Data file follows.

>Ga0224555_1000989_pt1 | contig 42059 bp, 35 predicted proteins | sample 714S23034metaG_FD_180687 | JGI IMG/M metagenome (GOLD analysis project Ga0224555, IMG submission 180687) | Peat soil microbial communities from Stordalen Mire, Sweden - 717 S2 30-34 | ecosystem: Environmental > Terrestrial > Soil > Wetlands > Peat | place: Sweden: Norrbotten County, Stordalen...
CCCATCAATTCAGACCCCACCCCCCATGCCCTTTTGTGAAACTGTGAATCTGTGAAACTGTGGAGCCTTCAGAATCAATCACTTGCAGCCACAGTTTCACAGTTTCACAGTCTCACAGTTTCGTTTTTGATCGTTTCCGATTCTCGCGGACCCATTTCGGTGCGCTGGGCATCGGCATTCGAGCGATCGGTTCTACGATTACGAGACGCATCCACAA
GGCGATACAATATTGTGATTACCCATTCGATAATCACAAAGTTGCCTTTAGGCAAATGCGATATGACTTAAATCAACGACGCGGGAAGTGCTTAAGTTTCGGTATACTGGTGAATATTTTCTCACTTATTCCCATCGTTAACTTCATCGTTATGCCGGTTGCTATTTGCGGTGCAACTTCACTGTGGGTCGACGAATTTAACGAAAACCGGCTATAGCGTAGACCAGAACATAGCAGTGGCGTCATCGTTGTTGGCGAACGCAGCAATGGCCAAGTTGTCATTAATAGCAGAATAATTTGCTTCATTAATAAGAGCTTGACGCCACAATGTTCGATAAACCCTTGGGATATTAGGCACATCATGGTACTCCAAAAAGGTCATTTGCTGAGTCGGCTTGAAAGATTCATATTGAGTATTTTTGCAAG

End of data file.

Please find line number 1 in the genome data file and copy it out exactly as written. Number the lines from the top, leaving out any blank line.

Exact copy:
>Ga0224555_1000989_pt1 | contig 42059 bp, 35 predicted proteins | sample 714S23034metaG_FD_180687 | JGI IMG/M metagenome (GOLD analysis project Ga0224555, IMG submission 180687) | Peat soil microbial communities from Stordalen Mire, Sweden - 717 S2 30-34 | ecosystem: Environmental > Terrestrial > Soil > Wetlands > Peat | place: Sweden: Norrbotten County, Stordalen...